The aborted merger between Ernst & Young and KPMG came as a relief to accountants and consultants in both organisations. But it will send consultancy managers back to their computer screens to model new expansion scenarios.
As with Coopers & Lybrand and Price Waterhouse, the need to globalise operations to capitalise on the rapidly growing demand for consultancy services was a major factor behind the KPMG/E&Y courtship.
Alan Reid, global head of KPMG Management Consulting, explained that in order to attain the desired level of growth, the consultancy would probably need to merge with a partner that was no smaller than half its size, and no more than one and a half times bigger.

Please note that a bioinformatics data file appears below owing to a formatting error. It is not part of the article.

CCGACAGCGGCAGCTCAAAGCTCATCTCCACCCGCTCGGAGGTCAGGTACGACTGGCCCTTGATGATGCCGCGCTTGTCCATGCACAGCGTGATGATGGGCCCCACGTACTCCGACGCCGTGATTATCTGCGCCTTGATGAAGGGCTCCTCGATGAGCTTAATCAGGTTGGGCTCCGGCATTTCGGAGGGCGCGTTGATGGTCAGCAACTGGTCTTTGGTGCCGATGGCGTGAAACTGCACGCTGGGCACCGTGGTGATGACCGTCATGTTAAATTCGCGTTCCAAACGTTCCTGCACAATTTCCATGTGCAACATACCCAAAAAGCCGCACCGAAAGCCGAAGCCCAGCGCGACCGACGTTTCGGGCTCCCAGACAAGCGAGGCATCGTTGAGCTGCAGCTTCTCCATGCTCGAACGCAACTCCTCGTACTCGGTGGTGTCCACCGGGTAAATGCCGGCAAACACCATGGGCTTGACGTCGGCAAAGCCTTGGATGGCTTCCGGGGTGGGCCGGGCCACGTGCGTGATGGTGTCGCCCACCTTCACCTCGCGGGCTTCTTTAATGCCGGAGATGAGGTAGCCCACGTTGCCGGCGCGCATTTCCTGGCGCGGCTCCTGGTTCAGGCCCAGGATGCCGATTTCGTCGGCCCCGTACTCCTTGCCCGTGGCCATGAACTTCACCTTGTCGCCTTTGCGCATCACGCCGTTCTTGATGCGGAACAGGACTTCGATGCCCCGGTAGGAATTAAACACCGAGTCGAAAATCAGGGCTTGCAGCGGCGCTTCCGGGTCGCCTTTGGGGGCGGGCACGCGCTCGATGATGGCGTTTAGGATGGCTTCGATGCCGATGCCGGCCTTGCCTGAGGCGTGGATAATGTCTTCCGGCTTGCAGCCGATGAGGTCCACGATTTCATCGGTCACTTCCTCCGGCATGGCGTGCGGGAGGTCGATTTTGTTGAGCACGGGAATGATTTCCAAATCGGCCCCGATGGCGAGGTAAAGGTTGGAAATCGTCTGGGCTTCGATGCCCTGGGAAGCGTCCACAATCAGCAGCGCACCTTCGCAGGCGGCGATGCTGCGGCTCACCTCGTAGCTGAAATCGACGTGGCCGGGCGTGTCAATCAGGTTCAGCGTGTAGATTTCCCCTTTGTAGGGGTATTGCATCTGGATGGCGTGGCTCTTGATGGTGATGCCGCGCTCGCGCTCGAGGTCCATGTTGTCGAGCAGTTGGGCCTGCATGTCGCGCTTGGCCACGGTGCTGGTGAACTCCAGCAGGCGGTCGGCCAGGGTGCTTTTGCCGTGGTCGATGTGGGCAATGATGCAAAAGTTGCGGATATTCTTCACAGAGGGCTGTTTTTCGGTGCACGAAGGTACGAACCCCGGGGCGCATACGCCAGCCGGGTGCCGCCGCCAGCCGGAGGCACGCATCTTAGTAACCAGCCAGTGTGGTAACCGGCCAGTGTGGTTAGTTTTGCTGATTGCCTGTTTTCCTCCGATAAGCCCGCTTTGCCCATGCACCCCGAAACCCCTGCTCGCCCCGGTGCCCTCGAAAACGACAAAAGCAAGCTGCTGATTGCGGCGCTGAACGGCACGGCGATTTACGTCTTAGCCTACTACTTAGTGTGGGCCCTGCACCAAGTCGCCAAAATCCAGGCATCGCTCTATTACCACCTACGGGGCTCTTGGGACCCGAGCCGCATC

Of the five potential partners shortlisted, E&Y offered the best fit both geographically and operationally. ‘E&Y is strong in the US, while KPMG has a higher profile in Europe and Australia.’ said Reid.
‘E&Y is also very strong in the oil and gas industry, while KPMG is the leader in banking and financial services.’
Reid would not reveal the identities of his other four target partners on his list.
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